The plebiscite seems like a false choice to me because so many Coalition MPs have said that they will not vote according to the result. So, if it’s non-binding, we might as well skip it and go straight to a free vote.

  10. @Nick

    I’d be surprised if words very similar to ‘any two people, irrespective of gender’ weren’t included in amendments to the Marriage Act.

    I doubt it. The conservatives who are upset at two men or two women marrying will be even more upset at someone slipping legal recognition of gender diversity in. I would love to see that part. But I think the current process is designed to fail in a nasty way so no-one wants to repeat it.

    Dropping gender restrictions is not equality. I expect the other restrictions on marriage to remain, meaning that the change will be “fewer people are unable to marry now” and when marriage equality activists keep pushing after SSM they’re going to face push-back from well-meaning folk who’ve fallen for the idea that what’s being discussed now *is* equality. It’s no more equality than “let’s count aborigines in the census, but they still can’t get their stolen land back” is racial equality.

    Marriage equality is when any two people who wish to, can marry. Not “any two citizens not already married, imprisoned, incompetent or subject to a detention order, may marry”. As Cory Bernadi would put it ‘I want to be able to marry both my sisters, and my dog'”.

  11. FWIW, if you want to really set The Greens off, ask them what their position is on marriage for intellectually disabled people.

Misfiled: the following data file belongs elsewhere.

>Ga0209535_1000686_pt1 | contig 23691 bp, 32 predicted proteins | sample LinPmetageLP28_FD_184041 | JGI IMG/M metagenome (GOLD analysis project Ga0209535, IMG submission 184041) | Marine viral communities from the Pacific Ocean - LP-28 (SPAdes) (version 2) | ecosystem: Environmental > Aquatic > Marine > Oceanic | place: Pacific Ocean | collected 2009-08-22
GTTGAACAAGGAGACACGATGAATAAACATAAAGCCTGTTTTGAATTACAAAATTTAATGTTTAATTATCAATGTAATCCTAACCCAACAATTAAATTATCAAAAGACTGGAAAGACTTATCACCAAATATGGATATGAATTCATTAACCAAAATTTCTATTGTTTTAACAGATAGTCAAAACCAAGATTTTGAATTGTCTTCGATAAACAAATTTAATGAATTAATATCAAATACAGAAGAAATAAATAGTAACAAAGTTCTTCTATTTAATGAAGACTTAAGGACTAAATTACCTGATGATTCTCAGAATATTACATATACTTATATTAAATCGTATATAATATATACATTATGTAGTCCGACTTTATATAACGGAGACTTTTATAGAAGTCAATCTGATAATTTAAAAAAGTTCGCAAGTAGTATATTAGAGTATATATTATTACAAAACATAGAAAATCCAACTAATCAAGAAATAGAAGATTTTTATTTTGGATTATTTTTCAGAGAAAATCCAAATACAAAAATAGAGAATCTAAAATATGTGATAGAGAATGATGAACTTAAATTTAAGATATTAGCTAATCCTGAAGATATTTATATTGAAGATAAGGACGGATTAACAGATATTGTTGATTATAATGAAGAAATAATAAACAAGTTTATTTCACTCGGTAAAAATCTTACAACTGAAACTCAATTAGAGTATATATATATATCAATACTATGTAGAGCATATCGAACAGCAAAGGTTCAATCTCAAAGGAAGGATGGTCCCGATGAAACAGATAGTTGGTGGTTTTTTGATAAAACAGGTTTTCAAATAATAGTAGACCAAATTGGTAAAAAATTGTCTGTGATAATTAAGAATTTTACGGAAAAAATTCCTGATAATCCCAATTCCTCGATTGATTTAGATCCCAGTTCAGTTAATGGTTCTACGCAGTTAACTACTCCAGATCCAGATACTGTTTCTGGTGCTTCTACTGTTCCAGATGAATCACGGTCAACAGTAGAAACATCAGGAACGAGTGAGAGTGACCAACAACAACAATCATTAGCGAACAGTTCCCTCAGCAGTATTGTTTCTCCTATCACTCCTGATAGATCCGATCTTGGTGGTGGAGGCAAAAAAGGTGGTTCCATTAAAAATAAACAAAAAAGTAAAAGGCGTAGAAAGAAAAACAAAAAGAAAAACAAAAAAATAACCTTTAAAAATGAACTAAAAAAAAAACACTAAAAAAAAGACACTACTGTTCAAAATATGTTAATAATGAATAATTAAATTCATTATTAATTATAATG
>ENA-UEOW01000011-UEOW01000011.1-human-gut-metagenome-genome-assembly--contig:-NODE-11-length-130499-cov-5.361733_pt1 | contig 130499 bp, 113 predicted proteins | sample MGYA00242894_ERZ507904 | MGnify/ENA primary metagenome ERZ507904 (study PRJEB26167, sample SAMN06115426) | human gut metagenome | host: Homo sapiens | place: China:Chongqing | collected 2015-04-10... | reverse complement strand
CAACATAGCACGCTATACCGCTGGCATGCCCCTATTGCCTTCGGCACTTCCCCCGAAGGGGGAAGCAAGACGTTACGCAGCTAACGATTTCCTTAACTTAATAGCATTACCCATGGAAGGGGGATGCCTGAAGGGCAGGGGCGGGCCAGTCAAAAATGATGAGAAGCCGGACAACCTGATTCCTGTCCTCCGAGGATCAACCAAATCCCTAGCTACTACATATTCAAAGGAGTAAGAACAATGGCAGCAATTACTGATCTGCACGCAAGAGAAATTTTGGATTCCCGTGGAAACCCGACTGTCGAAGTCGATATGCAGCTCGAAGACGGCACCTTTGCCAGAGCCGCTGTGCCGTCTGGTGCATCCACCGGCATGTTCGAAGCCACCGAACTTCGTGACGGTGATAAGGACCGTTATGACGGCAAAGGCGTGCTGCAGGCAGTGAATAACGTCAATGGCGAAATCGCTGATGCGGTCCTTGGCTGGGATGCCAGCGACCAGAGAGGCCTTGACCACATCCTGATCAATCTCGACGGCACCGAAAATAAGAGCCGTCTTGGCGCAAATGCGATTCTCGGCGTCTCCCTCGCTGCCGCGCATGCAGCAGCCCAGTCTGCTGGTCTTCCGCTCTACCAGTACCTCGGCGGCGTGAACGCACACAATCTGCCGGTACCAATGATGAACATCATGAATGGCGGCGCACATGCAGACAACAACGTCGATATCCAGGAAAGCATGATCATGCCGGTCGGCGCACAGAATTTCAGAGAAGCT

The NZ Greens spent some tense time discussing that, before deciding that they didn’t want to have a policy (they do at least support a ban on involuntary sterilisation, unlike the Australians). But at least they *have* a decent policy on disability rights. Mojo Mathers is largely a symptom, not a cause, of their approach. The Ozzies want to “support cripples better”, rather than dealing with disabled people as if they are actually people too (and no, I’m not disabled, except in the sense of being rendered speechless by the bigoted idiocy I see in politics).

    Rights-based approaches can lead you into unexpected territory very quickly. I quite like them for that reason. But unfortunately sheltered members of the privileged majority recoil in horror when faced with the prospect of the changes that result. Loss of privilege feels like oppression, as the SJWs like to say.

  12. One problem is, of course, that the plebiscite cannot be made binding. (I’ve seen arguments from Constitutional lawyers pointing this out in tedious detail.)